New to In-House or Have a New In-House Gig? Here are Five Things to do to Better Understand your Client

By Kathy Twiddy

So, you’ve recently made the leap to in-house life, or perhaps you’ve been in previous in-house roles but have accepted a position at a new company. How do you get off on the right foot in your new job?

Having been in that position a few times myself, here are five things to do that will help you understand your new employer and be a better lawyer for your new client.

  1. What is the company’s history? Unless you are working for a brand-new start-up, your company will have a history, and there will be someone there who can give you the details on where the company’s been. History is almost always relevant to future decision-making, and those who know the history will appreciate the fact that you care about the company’s story.
  2. Is the company public? If so, review its most recent SEC filings. This seems like a no-brainer, but not everyone is attuned to the wealth of information that can be found in a public company’s filings.  In particular, take a look at its last published risk factors (as included in its most recent 10-K report) so that you can better understand the types of things the legal department is worried about.
  3. Set up “one-on-ones” with key players in various departments. If you are a newly-installed General Counsel, this may be the CEO’s direct reports; if you are on the legal team but not leading it, ask your manager to help you come up with a list of people to meet.  The goal will be to have your clients explain their individual and department goals, how they like to work with in-house counsel, and to understand cross-functional conflicts that might exist within the company.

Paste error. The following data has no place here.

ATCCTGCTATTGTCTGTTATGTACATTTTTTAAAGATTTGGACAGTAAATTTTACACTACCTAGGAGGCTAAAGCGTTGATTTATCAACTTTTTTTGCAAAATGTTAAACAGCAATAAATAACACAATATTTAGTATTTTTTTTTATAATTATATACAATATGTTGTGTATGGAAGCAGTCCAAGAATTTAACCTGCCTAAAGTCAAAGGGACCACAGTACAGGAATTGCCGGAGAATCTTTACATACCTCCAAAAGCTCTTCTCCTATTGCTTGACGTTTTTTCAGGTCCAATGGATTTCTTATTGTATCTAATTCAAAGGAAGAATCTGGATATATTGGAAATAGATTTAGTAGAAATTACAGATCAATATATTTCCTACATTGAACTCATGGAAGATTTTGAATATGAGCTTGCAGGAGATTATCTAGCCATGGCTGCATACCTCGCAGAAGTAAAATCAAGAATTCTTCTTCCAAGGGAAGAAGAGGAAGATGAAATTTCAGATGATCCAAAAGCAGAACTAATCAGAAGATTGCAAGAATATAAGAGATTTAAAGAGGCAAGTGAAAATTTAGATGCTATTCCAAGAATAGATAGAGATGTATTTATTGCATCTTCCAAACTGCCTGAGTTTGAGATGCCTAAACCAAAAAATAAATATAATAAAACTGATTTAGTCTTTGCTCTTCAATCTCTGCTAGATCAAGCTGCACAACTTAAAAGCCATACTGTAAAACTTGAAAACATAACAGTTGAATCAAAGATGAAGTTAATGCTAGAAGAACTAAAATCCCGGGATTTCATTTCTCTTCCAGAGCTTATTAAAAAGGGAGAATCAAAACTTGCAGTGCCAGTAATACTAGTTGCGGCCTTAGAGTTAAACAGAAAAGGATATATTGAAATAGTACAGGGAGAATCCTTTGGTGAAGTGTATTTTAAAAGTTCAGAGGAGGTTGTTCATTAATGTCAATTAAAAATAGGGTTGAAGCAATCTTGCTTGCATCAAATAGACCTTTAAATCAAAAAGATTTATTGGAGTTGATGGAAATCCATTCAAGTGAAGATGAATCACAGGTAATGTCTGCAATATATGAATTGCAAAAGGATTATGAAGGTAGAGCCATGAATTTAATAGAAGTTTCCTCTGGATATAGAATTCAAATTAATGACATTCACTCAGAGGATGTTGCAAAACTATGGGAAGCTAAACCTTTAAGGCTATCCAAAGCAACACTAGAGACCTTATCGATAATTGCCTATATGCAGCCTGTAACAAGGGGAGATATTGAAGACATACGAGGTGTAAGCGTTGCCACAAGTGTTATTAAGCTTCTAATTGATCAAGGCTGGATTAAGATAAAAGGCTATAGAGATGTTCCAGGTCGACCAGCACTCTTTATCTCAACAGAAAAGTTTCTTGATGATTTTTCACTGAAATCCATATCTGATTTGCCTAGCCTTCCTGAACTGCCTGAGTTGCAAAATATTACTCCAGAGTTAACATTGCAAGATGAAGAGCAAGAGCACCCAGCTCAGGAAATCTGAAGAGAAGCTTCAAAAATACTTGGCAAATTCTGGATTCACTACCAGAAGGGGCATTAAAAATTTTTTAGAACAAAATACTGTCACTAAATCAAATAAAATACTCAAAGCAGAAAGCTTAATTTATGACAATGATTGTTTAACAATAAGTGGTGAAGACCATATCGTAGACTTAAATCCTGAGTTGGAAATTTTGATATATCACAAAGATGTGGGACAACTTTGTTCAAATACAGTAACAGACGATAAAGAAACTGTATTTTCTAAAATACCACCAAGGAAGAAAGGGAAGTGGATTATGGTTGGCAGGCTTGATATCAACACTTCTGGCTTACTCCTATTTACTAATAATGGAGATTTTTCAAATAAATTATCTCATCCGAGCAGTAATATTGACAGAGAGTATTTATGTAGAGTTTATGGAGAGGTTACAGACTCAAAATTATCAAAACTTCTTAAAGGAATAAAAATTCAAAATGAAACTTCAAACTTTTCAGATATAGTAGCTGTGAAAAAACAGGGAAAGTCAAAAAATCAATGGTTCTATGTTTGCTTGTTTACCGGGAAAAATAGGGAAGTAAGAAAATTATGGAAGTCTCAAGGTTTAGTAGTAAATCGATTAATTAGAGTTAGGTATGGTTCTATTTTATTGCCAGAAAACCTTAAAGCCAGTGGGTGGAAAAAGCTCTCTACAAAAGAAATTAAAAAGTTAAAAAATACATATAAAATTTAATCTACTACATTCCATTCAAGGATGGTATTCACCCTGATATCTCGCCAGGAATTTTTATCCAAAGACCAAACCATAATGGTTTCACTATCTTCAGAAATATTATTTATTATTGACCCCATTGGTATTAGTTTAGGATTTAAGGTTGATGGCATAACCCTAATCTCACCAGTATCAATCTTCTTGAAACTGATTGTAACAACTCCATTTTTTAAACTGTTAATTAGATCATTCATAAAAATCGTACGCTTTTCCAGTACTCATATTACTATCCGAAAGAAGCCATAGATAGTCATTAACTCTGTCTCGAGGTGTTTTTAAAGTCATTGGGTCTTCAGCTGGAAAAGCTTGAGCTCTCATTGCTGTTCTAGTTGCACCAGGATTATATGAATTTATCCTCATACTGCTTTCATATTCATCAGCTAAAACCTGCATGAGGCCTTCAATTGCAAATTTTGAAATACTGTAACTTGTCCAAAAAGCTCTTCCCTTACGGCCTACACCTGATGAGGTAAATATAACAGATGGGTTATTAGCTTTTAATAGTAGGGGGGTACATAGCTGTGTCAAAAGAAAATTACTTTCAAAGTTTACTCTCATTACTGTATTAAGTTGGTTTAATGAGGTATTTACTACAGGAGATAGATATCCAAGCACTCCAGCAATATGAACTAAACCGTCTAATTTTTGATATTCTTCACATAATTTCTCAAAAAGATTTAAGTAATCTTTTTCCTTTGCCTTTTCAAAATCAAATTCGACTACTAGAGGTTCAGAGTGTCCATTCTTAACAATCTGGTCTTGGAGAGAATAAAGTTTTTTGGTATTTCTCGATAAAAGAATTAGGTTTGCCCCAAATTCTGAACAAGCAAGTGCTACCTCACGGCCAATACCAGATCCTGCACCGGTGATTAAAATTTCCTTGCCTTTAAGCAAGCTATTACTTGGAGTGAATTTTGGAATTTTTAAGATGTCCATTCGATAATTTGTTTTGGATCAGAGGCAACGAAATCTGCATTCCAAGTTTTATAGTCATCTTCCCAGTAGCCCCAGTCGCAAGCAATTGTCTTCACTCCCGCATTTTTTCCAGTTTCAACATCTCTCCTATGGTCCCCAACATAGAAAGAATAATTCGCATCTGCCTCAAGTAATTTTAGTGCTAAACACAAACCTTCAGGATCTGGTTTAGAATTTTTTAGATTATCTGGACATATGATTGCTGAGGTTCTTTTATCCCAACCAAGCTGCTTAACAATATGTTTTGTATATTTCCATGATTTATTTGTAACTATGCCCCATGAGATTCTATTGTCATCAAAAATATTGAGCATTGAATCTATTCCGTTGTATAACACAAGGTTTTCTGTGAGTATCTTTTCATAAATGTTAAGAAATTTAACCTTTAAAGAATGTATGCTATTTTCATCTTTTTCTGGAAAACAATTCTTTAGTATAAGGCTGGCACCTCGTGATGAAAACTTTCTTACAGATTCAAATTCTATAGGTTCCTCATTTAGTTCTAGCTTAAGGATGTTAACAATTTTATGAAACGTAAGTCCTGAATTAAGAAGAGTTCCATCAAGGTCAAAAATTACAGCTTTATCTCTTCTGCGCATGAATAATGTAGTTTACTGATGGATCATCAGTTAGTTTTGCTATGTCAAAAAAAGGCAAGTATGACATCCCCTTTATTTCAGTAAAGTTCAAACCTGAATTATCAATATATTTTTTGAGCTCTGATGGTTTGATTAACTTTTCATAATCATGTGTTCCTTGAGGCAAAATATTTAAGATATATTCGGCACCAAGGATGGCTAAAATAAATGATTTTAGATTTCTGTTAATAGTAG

4. Find resources to help you better understand your company’s industry. This is particularly key if it’s an industry in which you have little experience, but even if that’s not the case a refresher might be in order.  Demonstrating to your client that you understand key trends affecting the industry will encourage your client to draw you into all types of conversations.  This will help you gain your co-workers’ trust, as well as to better understand management decisions.
  5. Understand how the company makes money, and the key factors that sometimes get in the way. If you are working for a for-profit venture, the company will have financial goals. Understanding the levers that make the most difference for your company will help you better understand your client’s motivations and priorities.